During the economic downturn in 2008, one of my longtime clients reached out to me to schedule an emergency financial review meeting. His employer just announced all employees would be taking a temporary 10% pay cut so they didn’t have to lay anyone off. My client was concerned and wanted a plan on how he was going to make it through.
We updated his Balance Sheet and then looked at their cash flow. Since they were saving 20% of their gross income, I recommended they temporarily dial back one of their cash flows into long-term wealth building so they could pay their bills and not miss a beat.
“Wait, that’s it?” he asked.
“That’s it. The 20% wealth building cash flow can double as slack in your budget during times like these. In addition, you’ve got 3-6 months of cash reserves for emergencies as a backstop.” I replied.
“While the 10% cut in pay is certainly less than ideal, you aren’t in danger of having to make any big changes to your lifestyle. Let’s meet again in six-months to see how things are going and to see if you are in a position to allocate money back towards wealth building.”
The stress he and his wife carried into the room had dissipated and it was replaced with enthusiasm.
“Maybe we can figure out how to shift some things around such that we don’t have to cut savings by half. Maybe we can cut savings by less”, his wife said.
Through their creativity and sacrifice, the client ended up only dialing their savings back by 5% and found ways to make up the other 5%. They felt empowered and were happy that they didn’t feel stressed due to money.
About 18-months later when the economy improved, salaries went back to normal and they were able to save 20% again. As an unexpected added bonus, the additional slack they uncovered went to fund a household project they were putting off.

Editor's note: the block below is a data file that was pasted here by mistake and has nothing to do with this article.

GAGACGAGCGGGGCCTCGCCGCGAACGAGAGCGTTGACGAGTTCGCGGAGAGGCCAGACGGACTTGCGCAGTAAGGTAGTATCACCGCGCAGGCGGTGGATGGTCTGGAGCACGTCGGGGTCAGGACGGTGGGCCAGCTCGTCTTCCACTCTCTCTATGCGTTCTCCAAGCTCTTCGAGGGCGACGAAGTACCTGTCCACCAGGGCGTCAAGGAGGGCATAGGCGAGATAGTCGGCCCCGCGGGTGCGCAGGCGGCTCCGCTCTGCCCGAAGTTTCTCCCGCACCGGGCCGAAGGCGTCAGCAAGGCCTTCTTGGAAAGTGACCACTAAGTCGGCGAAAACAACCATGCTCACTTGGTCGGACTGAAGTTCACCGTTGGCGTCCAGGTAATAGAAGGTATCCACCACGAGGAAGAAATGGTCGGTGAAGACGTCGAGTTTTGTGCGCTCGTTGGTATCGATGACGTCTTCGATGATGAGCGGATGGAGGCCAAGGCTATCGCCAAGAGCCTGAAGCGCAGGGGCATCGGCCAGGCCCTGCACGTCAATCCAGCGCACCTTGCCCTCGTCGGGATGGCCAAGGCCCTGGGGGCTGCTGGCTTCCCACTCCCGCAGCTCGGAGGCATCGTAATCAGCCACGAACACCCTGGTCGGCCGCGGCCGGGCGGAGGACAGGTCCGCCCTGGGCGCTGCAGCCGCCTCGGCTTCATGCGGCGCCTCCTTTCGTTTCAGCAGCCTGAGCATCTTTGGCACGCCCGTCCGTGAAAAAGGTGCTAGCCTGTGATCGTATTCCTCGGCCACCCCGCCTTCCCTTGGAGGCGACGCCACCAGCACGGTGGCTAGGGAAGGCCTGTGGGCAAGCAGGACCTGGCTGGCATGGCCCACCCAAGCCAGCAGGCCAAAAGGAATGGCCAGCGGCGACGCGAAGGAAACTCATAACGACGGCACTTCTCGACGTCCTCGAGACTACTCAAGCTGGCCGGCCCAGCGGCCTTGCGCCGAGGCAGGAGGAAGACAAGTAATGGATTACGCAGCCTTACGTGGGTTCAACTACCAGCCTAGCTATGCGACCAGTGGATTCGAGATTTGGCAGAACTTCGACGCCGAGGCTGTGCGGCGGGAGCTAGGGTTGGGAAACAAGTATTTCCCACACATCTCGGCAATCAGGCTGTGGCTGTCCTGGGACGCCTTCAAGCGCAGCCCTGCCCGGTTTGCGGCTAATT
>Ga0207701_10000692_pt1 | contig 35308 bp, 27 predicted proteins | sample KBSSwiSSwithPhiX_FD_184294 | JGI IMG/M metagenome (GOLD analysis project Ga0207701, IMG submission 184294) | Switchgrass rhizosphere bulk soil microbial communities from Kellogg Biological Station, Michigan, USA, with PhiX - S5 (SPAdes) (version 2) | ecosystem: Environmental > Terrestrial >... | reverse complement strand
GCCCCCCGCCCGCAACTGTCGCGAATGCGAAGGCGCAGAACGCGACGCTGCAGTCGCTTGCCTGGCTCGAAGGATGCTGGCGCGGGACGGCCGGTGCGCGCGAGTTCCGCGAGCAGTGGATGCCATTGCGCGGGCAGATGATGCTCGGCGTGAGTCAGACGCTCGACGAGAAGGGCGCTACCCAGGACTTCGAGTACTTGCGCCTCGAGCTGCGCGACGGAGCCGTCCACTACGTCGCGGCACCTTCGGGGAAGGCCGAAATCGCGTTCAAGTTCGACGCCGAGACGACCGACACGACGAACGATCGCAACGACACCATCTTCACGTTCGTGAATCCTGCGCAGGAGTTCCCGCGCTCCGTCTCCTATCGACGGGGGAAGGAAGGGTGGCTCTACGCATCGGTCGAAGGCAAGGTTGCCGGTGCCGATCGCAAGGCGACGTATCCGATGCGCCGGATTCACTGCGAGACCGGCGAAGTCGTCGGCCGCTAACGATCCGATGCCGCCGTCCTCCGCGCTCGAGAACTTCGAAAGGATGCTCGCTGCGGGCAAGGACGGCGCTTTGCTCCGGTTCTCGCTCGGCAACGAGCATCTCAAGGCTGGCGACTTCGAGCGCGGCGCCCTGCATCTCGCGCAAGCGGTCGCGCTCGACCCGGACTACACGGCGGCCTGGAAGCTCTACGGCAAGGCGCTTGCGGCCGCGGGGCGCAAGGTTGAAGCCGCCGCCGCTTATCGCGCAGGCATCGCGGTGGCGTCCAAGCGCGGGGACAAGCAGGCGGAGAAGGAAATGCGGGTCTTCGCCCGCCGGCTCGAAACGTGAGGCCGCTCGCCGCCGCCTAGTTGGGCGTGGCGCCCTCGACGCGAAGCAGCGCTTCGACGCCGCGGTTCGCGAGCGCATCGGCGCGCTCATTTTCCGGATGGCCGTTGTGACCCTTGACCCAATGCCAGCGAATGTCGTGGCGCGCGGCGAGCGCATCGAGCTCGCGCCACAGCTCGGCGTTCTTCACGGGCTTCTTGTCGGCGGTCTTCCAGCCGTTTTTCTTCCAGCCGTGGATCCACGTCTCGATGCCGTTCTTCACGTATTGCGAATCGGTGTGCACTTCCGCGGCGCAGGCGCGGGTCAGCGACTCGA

It started with a budget.
I’ve written about traditional budgets before and I’m not a big fan of them. Traditional budgets tend to require a lot of detail work and tracking. They can be helpful for diagnosing a cash flow problem, but can be challenging to use for day-to-day management.
For many clients, what I have found works well is to keep the cash flow discussion at a high level.
Consider these three cash flow categories:
-> 20% for Wealth Building (specifically retirement)
-> 35% for Taxes* (this may vary, depending on your income)
-> 45% for Lifestyle Expenses
Using the above percentages, I want to help the client get budgeting down to ONE NUMBER. This is how I do it.
Multiply gross household income by the Lifestyle Expense target of 45% and then divide the result by 12 to get it down to a monthly number. Then, further simplify by subtracting your largest monthly expense (usually housing: mortgage(s) or rent).
Once you subtract your monthly housing expense you will be left with ONE NUMBER.
Work towards living life inside of that One Number. That one number is intended to cover everything else: food, clothing, vacations, utilities, cars, etc.
The 20% to Wealth Building is the goal you’re working towards and the One Number is what you manage to each month.
“Well John, I can’t pay all my bills with that One Number. Now what?”
If above the math doesn’t work for you, then make a family game out of it. “In the next 36 months, we’ll get to a place where we can pay all our bills on the ONE NUMBER.”
There are only two knobs that you can turn. You can decrease spending or you can increase income. There are likely things you can cut, but the real long-term answer is to grow your income. Keep all other percentages and variables constant. Don’t increase your spending. Increase your income and make that the long-term solution.
You can either continue down the path of least resistance, the path you have already been traveling, or you can choose the road less traveled. The path of least resistance will probably result in getting the same outcomes you’ve always received and the stress that can often accompany it.
But, if you want something different to happen, if you want to change the direction of your long-term finances you’re going to have to do something different. Make a new choice, and pursue a new outcome.
Click HERE to send us a note to request a FREE TOOL that will allow you to create your own One Number Budget.
Click HERE to schedule a no-cost, no obligation consultation to review your cash flow and to see what might be possible using the One Number Budget.
Thank you for reading.